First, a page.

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all disabled and sexual features opinion

Disabled and Sexual: How Internalised Ableism Gave me Sexual Imposter Syndrome

Disabled and Sexual is a new monthly(-ish) column by Hannah Shewan Stevens which will explore all the challenges, comedy, and fun that disabled people experience as sexual beings, even while we are desexualised by a predominantly non-disabled society.


In daily life, the words ‘I am an imposter’ play on an interminable loop in my head. Most of the time, I shrug them off and dive back into whatever I’m doing, but when those words pop up during sex they are much harder to ward off.

Those words are also the reason you’re reading my second column a lot later than I intended. The original theme of this month’s column was very different and although you will still read it in June, these words just had to come first.

Every time I sat down to write, I felt like the word ‘imposter’ was emblazoned across my forehead.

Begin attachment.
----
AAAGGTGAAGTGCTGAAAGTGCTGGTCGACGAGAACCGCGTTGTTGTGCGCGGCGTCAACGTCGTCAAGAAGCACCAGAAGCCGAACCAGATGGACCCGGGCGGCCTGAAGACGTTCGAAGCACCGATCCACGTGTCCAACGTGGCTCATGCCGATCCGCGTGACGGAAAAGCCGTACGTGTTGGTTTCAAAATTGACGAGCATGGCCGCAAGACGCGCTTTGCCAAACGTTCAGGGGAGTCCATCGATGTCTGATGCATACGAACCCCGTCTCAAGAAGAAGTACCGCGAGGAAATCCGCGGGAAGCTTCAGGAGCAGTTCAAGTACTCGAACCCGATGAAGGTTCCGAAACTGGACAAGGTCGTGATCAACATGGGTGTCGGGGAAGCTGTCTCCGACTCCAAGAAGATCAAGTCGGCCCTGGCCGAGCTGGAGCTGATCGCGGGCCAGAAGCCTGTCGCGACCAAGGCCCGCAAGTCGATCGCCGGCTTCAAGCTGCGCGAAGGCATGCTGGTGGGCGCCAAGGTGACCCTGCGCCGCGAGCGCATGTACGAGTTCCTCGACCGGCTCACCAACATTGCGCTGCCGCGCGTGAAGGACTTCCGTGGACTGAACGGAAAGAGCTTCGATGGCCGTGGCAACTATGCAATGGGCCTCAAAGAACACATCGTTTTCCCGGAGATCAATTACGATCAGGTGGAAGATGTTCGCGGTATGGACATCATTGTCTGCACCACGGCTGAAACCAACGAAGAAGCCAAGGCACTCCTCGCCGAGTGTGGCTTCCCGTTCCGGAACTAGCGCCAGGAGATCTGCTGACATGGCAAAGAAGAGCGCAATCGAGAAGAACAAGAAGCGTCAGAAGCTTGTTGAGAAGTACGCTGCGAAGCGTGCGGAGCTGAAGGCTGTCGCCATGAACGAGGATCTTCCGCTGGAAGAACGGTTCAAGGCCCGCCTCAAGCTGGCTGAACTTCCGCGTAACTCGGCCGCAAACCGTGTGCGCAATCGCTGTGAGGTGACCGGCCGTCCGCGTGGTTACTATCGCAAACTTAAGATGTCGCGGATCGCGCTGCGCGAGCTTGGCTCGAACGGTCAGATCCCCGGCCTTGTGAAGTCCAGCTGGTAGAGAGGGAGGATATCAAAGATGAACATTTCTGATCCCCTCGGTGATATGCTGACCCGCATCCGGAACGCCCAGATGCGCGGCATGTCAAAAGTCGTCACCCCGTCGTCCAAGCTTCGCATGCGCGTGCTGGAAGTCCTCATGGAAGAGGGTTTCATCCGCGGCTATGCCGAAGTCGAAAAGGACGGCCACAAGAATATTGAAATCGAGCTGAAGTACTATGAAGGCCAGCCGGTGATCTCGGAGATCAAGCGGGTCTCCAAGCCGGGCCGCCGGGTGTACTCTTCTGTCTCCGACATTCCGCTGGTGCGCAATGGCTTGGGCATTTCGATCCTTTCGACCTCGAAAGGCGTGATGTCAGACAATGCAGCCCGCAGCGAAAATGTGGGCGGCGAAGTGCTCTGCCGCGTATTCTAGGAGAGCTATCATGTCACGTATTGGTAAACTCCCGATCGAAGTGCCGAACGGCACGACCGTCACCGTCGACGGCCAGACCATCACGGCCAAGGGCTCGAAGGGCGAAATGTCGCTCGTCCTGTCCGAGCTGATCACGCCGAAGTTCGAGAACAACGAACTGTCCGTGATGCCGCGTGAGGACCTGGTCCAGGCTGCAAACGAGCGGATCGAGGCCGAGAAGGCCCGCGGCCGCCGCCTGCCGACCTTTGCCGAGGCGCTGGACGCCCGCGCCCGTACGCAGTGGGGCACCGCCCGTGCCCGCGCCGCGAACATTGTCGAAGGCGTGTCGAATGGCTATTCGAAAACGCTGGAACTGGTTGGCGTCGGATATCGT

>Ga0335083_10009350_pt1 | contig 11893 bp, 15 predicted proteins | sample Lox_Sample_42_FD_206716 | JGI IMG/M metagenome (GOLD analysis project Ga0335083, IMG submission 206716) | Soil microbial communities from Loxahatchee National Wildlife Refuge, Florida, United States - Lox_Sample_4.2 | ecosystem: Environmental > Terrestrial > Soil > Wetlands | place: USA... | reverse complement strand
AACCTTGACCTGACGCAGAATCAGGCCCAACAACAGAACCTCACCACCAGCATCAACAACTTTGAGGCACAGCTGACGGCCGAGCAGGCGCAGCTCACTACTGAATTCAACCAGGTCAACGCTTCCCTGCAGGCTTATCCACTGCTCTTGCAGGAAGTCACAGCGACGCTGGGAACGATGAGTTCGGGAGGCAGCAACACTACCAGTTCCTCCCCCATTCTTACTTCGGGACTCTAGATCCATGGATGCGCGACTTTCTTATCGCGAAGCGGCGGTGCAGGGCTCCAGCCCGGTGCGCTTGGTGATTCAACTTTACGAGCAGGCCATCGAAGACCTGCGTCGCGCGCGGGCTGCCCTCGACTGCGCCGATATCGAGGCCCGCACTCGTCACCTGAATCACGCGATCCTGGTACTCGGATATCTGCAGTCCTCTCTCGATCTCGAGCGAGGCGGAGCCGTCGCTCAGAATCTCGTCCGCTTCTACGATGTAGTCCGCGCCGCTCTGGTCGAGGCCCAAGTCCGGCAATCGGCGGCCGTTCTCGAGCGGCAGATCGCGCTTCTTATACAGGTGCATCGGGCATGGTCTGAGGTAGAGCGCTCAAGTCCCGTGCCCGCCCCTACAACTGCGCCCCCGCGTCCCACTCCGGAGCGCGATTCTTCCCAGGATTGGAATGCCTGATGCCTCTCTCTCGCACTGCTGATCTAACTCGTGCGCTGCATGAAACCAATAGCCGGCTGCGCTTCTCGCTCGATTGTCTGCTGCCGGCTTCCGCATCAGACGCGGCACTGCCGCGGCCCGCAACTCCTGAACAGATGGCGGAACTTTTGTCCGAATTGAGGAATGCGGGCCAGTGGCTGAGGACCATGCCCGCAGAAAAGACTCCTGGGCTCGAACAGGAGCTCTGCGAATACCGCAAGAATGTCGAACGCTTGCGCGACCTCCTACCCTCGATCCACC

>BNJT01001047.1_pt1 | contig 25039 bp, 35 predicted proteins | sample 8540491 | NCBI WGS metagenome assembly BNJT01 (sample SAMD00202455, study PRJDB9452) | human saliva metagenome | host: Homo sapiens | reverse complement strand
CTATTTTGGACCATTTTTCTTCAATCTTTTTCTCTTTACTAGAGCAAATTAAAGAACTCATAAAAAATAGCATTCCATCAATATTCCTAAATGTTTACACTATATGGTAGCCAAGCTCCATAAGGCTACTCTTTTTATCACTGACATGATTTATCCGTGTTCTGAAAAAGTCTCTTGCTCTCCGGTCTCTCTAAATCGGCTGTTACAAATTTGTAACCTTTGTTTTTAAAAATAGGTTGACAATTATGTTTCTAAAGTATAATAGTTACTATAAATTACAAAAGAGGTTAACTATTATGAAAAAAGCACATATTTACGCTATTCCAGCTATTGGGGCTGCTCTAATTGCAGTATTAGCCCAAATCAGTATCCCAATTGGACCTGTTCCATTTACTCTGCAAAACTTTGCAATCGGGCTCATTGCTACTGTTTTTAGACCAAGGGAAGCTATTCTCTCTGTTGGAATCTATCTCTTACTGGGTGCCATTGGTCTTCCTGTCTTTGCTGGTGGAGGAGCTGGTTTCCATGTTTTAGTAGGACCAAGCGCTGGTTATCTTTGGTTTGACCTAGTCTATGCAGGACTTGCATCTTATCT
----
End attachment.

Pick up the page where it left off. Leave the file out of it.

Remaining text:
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all Essays opinion

We Need Accessibility This Mental Health Awareness Week, not Pretty Speeches

Trigger warning: this article mentions suicidal thoughts and suicide, in particular the deaths by suicide of Robin Williams and Caroline Flack.


The moment I opened my Twitter feed on Monday morning, I was greeted by the hashtag I’d secretly been dreading: #MentalHealthAwarenessWeek.

This isn’t because I’m against raising awareness, quite the opposite, but I emphatically dislike the way in which lip service is paid to mental health rather than genuine support. Most of the people I see on my socials share the same disillusionment. We’re tired of being told to reach out when in need, that everyone understands, only to be met with indifference when we act on this.